Here we used that *A* allowing us to first replace *A* and then retake the conditional expectation but now only conditioning on what is needed to fix all other terms within expectation w.r.t. *W* by the easier *Y*. The last term is a second-order term involving square differences

where we assumed that

in probability. This proves

### Proof of Theorem 4

As in the proof of previous theorem, we start with

where we use that

As in the proof of previous theorem, we decompose this second term as follows:

resulting in four terms, which we will denote with Terms 1–4. We will now analyze these four terms.

**Term 1**: The first term

**Term 4**: Due to our assumption that

where, by assumption,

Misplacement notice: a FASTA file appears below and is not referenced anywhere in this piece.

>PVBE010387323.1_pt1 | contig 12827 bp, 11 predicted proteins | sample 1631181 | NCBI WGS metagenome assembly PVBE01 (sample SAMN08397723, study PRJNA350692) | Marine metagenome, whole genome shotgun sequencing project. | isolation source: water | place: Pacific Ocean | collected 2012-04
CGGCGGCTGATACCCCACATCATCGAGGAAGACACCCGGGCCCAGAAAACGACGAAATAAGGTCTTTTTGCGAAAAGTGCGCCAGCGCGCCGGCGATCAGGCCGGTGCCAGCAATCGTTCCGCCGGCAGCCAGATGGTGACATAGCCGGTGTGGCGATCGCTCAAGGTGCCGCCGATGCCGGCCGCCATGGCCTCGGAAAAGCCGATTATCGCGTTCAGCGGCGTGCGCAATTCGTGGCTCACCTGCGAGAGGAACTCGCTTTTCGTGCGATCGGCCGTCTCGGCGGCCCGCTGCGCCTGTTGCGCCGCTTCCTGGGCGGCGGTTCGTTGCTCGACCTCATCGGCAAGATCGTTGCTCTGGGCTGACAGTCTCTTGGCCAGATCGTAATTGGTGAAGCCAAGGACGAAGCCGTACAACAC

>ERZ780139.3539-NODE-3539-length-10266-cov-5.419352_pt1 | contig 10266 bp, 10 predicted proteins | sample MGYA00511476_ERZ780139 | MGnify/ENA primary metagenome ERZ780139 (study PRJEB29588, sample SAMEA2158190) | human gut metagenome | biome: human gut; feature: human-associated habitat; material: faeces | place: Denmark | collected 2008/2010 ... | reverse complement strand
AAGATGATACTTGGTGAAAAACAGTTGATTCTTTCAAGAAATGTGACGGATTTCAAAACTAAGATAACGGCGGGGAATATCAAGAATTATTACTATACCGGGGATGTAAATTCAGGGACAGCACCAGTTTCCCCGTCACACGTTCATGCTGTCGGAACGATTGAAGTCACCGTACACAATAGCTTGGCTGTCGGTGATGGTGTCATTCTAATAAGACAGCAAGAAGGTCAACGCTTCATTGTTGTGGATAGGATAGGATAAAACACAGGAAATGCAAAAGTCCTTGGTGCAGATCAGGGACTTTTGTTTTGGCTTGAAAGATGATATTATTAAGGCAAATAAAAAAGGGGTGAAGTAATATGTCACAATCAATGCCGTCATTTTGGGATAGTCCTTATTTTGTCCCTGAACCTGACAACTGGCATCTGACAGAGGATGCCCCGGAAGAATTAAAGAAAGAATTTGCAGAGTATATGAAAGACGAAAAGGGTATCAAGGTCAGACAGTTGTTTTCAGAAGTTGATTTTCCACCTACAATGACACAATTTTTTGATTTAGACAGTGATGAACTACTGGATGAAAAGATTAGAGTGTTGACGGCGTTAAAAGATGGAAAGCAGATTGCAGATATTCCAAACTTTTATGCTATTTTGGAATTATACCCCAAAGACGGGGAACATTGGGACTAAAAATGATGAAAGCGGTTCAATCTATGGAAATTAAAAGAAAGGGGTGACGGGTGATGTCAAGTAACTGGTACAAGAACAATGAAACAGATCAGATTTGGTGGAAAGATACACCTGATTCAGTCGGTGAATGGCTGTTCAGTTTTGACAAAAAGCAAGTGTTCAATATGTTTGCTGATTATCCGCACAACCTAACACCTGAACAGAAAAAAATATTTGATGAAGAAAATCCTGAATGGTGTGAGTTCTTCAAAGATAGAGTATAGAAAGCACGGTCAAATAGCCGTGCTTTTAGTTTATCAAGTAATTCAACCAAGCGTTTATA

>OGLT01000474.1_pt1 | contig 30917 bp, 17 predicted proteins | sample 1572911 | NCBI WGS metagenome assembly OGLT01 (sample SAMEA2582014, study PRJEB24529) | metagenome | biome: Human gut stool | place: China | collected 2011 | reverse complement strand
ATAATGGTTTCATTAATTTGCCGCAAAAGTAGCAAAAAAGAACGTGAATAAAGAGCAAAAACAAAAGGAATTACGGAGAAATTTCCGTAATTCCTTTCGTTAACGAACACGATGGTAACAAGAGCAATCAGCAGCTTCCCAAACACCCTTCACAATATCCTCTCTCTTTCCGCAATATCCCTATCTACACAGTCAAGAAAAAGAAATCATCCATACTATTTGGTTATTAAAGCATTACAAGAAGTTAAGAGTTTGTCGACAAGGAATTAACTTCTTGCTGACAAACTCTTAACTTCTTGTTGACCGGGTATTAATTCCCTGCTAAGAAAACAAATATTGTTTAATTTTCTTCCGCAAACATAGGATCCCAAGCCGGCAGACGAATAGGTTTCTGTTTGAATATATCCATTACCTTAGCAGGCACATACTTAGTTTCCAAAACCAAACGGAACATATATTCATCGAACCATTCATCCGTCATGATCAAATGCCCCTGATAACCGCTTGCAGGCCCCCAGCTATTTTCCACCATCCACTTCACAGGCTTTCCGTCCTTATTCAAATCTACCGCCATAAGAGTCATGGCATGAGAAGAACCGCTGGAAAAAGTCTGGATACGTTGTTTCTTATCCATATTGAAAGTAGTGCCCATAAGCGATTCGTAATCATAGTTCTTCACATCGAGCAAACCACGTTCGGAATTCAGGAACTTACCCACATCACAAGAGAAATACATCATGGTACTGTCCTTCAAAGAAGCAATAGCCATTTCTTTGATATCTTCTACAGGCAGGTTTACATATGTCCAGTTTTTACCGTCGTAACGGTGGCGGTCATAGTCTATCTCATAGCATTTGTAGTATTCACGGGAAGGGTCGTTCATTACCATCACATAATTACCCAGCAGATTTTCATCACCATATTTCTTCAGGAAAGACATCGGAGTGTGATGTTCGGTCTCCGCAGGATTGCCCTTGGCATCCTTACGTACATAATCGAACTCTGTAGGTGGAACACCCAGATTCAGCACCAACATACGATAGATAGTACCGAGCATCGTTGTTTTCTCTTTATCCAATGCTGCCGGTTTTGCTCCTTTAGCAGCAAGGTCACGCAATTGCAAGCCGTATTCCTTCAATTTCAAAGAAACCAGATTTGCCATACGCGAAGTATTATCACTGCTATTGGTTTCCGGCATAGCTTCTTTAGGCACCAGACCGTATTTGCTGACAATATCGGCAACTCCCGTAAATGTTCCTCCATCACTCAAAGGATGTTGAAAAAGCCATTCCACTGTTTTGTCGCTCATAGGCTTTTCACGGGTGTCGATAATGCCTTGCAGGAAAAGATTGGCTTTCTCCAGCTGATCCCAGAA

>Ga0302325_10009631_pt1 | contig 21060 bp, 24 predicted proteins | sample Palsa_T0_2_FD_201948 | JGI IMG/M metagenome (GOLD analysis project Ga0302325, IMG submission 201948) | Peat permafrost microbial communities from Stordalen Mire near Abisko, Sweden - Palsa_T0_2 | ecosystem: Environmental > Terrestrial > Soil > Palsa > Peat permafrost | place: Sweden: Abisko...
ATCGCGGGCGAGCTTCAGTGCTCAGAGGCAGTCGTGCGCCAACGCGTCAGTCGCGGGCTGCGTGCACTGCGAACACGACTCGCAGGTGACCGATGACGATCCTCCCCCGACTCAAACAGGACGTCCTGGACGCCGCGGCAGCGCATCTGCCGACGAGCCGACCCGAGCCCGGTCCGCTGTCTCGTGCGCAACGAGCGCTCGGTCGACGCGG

We proceed as follows:

The first term is asymptotically equivalent with minus Term 3, which shows that Term 3 is canceled out by a component of Term 4 up till a second-order term that is

where

By assumption, *W*. Therefore,

This term is analyzed below and it is shown that this term equals

To conclude, we have then shown that the fourth term equals the latter expression minus the third term.

We now analyze (4) which can be represented as

We now proceed as follows:

For the second term

by noting that

By assumption, both terms are

Since, by construction of

where

**Term 3**: Our analysis of Term 4 showed that Term 3 cancels out and thus that the sum of the third and fourth terms equals

**Analysis of Term 2**: Up till a second-order term that can be bounded by

where

We have

Recall that, by our assumption,

This proves that

**Remark: Proof of additional result** In this analysis of Term 2, we assumed

where *A* on

where

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**Published Online:**2014-2-11

**Published in Print:**2014-5-1

© 2014 by Walter de Gruyter Berlin / Boston